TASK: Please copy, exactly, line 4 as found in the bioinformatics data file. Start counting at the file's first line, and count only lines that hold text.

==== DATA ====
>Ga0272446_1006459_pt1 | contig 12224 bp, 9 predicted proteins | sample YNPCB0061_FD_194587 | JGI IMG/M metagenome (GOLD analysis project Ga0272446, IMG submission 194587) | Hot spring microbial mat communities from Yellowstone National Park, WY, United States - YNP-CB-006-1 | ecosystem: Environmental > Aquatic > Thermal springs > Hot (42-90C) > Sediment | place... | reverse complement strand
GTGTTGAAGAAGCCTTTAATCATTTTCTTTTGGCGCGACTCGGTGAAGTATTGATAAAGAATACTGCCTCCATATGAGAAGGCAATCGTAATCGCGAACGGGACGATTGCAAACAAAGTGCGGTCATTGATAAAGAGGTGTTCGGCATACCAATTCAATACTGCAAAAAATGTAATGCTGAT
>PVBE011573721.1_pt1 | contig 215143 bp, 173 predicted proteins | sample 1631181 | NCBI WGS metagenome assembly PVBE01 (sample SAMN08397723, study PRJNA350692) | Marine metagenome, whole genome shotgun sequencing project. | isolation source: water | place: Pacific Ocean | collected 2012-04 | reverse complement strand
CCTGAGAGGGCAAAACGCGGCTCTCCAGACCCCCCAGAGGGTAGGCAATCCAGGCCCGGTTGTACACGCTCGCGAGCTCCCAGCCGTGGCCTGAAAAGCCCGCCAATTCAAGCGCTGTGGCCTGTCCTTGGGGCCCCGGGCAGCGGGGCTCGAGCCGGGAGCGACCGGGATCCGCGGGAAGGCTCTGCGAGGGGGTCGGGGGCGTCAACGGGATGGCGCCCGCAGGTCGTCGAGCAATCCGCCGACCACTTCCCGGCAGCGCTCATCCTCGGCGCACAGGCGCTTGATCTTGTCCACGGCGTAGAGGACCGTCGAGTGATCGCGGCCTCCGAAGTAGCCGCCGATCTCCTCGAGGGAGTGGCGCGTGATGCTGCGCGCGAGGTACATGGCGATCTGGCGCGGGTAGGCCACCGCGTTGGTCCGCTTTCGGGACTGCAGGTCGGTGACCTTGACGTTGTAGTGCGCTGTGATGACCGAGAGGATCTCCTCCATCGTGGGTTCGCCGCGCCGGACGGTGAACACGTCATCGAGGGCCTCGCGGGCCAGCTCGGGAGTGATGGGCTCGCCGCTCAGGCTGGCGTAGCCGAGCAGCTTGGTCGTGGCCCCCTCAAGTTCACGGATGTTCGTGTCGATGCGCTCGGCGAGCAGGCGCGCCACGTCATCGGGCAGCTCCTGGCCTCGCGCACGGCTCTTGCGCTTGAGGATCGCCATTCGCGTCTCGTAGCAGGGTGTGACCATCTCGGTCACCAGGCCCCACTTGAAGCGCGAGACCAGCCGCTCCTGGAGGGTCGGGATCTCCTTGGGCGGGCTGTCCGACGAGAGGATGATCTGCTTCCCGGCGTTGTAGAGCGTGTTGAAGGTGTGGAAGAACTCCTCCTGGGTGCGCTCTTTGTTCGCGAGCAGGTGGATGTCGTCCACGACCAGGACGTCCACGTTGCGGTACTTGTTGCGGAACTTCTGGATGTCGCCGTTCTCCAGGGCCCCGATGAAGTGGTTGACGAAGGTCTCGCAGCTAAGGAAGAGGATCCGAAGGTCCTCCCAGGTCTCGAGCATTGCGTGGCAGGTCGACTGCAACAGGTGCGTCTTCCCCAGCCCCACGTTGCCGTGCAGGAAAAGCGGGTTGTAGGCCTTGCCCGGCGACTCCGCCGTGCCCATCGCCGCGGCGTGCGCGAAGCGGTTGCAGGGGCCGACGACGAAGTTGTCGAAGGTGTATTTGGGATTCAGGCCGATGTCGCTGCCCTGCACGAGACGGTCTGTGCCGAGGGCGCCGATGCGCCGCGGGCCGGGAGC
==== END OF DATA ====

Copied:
CCTGAGAGGGCAAAACGCGGCTCTCCAGACCCCCCAGAGGGTAGGCAATCCAGGCCCGGTTGTACACGCTCGCGAGCTCCCAGCCGTGGCCTGAAAAGCCCGCCAATTCAAGCGCTGTGGCCTGTCCTTGGGGCCCCGGGCAGCGGGGCTCGAGCCGGGAGCGACCGGGATCCGCGGGAAGGCTCTGCGAGGGGGTCGGGGGCGTCAACGGGATGGCGCCCGCAGGTCGTCGAGCAATCCGCCGACCACTTCCCGGCAGCGCTCATCCTCGGCGCACAGGCGCTTGATCTTGTCCACGGCGTAGAGGACCGTCGAGTGATCGCGGCCTCCGAAGTAGCCGCCGATCTCCTCGAGGGAGTGGCGCGTGATGCTGCGCGCGAGGTACATGGCGATCTGGCGCGGGTAGGCCACCGCGTTGGTCCGCTTTCGGGACTGCAGGTCGGTGACCTTGACGTTGTAGTGCGCTGTGATGACCGAGAGGATCTCCTCCATCGTGGGTTCGCCGCGCCGGACGGTGAACACGTCATCGAGGGCCTCGCGGGCCAGCTCGGGAGTGATGGGCTCGCCGCTCAGGCTGGCGTAGCCGAGCAGCTTGGTCGTGGCCCCCTCAAGTTCACGGATGTTCGTGTCGATGCGCTCGGCGAGCAGGCGCGCCACGTCATCGGGCAGCTCCTGGCCTCGCGCACGGCTCTTGCGCTTGAGGATCGCCATTCGCGTCTCGTAGCAGGGTGTGACCATCTCGGTCACCAGGCCCCACTTGAAGCGCGAGACCAGCCGCTCCTGGAGGGTCGGGATCTCCTTGGGCGGGCTGTCCGACGAGAGGATGATCTGCTTCCCGGCGTTGTAGAGCGTGTTGAAGGTGTGGAAGAACTCCTCCTGGGTGCGCTCTTTGTTCGCGAGCAGGTGGATGTCGTCCACGACCAGGACGTCCACGTTGCGGTACTTGTTGCGGAACTTCTGGATGTCGCCGTTCTCCAGGGCCCCGATGAAGTGGTTGACGAAGGTCTCGCAGCTAAGGAAGAGGATCCGAAGGTCCTCCCAGGTCTCGAGCATTGCGTGGCAGGTCGACTGCAACAGGTGCGTCTTCCCCAGCCCCACGTTGCCGTGCAGGAAAAGCGGGTTGTAGGCCTTGCCCGGCGACTCCGCCGTGCCCATCGCCGCGGCGTGCGCGAAGCGGTTGCAGGGGCCGACGACGAAGTTGTCGAAGGTGTATTTGGGATTCAGGCCGATGTCGCTGCCCTGCACGAGACGGTCTGTGCCGAGGGCGCCGATGCGCCGCGGGCCGGGAGC